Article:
• We can no longer pretend it is not an issue.
• Avoiding difficult and potentially messy conversations will only make things worse.
• This is not something for BIPOC to resolve; it’s the white culture’s mess to clean.
• The fact that “I didn’t do this” doesn’t change the situation that I must now address.
• Now is a good time to practice our listening skills and be willing to hear uncomfortable things, especially those we would prefer not to hear about.
Here is an interesting podcast on this topic. This conversation between Brené Brown and Aiko Bethea about inclusivity at work provides a nuanced outlook and guidance.
About social media
Another dimension of 2020 I found interesting is the evolution of social media. Many platforms are being forced to revisit their power and are challenged to create ethical guidelines. We are seeing the emergence of boundaries and the defining of what is acceptable and what is not, while staying true to the belief that we all have the right to speak our mind. This is an interesting balancing act, and I am enjoying seeing the process unfold.
Vaccines in record time
A highlight of the past year is certainly the speedy development, testing and approval of vaccines. It happened in record time. A lot of credit is being given to the unprecedented level of collaboration within the scientific community. There is also an interesting dimension to this story. A recent New York Times article by David Leonhardt explains how one of the elements that made this possible is the ability of pharmaceutical companies to leverage research that was funded over the years by governments. Looking through this lens illustrates the merits and needs for governments and private sector. They play a different role and operate with their own systems and rules, and that is fine. It creates a balance of power and serves diverse interests.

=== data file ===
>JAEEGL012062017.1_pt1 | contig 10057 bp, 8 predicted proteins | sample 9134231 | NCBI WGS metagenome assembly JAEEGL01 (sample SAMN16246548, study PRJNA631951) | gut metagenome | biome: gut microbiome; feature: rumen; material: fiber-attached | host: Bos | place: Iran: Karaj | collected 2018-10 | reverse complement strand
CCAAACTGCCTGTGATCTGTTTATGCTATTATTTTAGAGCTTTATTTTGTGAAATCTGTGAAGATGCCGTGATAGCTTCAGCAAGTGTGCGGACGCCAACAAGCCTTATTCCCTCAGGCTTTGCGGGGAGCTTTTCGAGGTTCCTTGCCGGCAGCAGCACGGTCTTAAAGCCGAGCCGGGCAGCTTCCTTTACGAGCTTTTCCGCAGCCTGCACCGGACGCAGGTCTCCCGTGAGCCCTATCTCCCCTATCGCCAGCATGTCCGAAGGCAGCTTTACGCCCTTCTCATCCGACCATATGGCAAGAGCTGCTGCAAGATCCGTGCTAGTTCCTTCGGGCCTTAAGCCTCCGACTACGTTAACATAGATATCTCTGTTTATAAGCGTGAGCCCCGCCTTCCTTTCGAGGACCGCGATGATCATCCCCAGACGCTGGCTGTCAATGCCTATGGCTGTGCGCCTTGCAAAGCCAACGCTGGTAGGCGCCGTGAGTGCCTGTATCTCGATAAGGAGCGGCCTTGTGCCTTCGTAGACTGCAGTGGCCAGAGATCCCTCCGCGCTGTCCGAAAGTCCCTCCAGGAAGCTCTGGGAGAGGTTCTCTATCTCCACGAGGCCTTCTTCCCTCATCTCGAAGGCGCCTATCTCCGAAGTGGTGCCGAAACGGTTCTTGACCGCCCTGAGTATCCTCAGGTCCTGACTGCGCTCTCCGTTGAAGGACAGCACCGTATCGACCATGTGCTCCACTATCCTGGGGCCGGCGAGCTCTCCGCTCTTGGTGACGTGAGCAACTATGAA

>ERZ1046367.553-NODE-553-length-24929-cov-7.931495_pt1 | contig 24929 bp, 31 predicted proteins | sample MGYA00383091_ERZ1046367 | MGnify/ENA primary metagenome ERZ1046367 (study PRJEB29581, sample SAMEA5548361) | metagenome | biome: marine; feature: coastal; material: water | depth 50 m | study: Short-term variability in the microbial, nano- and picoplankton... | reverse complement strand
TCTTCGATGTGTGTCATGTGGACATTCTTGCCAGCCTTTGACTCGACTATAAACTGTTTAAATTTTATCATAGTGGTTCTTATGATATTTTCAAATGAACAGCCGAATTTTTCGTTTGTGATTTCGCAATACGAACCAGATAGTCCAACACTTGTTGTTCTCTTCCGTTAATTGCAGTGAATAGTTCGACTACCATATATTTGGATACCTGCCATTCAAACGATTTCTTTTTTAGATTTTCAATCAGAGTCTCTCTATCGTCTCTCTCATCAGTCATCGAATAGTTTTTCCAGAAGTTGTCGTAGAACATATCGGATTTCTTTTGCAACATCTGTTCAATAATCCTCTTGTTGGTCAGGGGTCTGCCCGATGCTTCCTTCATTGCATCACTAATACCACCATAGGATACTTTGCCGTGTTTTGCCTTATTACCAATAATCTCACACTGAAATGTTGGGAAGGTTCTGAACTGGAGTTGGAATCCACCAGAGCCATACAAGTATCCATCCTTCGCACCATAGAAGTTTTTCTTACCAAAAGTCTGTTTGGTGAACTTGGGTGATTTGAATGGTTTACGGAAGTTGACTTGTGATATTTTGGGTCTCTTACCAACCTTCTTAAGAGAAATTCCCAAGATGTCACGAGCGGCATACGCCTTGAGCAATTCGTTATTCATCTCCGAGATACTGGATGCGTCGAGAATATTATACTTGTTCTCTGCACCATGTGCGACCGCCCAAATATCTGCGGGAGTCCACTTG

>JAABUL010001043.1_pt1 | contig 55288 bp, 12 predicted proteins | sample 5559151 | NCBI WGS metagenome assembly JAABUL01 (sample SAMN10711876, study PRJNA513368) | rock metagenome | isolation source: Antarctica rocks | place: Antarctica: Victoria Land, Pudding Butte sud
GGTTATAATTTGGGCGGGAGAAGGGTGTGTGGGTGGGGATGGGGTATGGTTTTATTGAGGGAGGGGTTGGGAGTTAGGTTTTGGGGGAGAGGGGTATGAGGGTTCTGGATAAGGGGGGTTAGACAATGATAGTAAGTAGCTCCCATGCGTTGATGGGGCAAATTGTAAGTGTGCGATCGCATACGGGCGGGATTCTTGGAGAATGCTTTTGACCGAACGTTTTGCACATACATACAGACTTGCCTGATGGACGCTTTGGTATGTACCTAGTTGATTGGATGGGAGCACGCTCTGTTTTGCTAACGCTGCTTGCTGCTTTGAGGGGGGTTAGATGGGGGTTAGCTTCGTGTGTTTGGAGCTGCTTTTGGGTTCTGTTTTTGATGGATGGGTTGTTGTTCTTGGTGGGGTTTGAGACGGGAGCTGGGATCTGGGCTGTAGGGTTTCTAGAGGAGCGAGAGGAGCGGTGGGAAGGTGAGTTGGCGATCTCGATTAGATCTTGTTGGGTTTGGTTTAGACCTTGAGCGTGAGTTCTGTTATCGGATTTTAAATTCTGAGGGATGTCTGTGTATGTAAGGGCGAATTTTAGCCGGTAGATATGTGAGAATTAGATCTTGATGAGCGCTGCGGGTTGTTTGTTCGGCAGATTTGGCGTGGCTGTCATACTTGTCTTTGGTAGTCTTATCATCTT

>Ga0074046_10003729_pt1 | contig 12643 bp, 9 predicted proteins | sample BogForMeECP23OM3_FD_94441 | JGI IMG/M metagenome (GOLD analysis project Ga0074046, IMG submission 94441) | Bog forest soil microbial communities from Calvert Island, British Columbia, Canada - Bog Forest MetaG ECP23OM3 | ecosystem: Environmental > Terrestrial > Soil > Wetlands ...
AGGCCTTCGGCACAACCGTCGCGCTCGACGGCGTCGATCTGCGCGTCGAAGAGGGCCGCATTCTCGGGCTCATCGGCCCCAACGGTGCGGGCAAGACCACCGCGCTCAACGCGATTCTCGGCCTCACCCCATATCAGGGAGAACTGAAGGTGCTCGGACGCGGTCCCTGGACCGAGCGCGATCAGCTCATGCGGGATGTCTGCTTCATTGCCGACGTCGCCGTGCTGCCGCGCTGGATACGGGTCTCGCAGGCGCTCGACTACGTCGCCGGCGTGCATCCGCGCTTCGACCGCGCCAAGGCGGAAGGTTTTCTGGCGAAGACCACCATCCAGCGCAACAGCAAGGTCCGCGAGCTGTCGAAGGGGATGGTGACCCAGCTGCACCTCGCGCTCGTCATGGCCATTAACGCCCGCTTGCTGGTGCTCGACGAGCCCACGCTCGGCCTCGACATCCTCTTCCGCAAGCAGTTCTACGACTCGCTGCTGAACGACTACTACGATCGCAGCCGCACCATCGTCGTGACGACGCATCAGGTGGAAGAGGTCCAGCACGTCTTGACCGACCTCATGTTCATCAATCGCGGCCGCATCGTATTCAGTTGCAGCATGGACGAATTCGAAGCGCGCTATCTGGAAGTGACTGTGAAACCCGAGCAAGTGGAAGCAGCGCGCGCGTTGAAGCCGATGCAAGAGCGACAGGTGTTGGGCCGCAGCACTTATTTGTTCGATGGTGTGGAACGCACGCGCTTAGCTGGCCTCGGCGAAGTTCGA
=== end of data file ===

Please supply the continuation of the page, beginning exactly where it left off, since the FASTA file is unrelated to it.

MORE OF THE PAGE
Trying to reform one sector by replacing its systems with ones of the other is doomed to fail. Not sure what I mean? The handling of the pandemic by the Trump administration is a catastrophic illustration of thinking that one can be oblivious to its system and dynamics. In this case, we are looking at a tragic failure, one that has cost over 350,000 American lives to date.
Speaking of private sector, 2020 was a reminder of the importance of small independent businesses. Many business owners were quick to find ways to support their community and were incredibly generous. This certainly reminded us of the importance of buying local. I’d be a hypocrite to vilify Amazon. There were days I was thankful it could get me what I needed delivered to my doorstep. But I also chose to be mindful of our local businesses when purchasing goods. Small businesses are needed as a community anchor, and it is up to us as consumers to adopt behaviors that will give them a chance to stay around and support community building. Why does it matter?
What truly matters
The answer to this question brings me to what the most important reminder of 2020 brought us.
As humans, we are hard-wired for social relationships. Covid-19 is shining a light on how much despair we experience when we are not able to see each other, hug, grab coffee, volunteer, hang out, work on community projects, etc. The emotional toll is unparalleled.
In BC, Doctor Henry has been inviting us to be safe, be calm and most importantly in my opinion, be kind. Kindness has been the best balm to relief the aches and pains of 2020. We have helped each other in ways we never thought possible. I hope this leaves a permanent stamp on our individual and collective souls.
As we enter 2021, eager to shed the sorrows of 2020, my invitation is that we make kindness, empathy, and love our secret weapons.”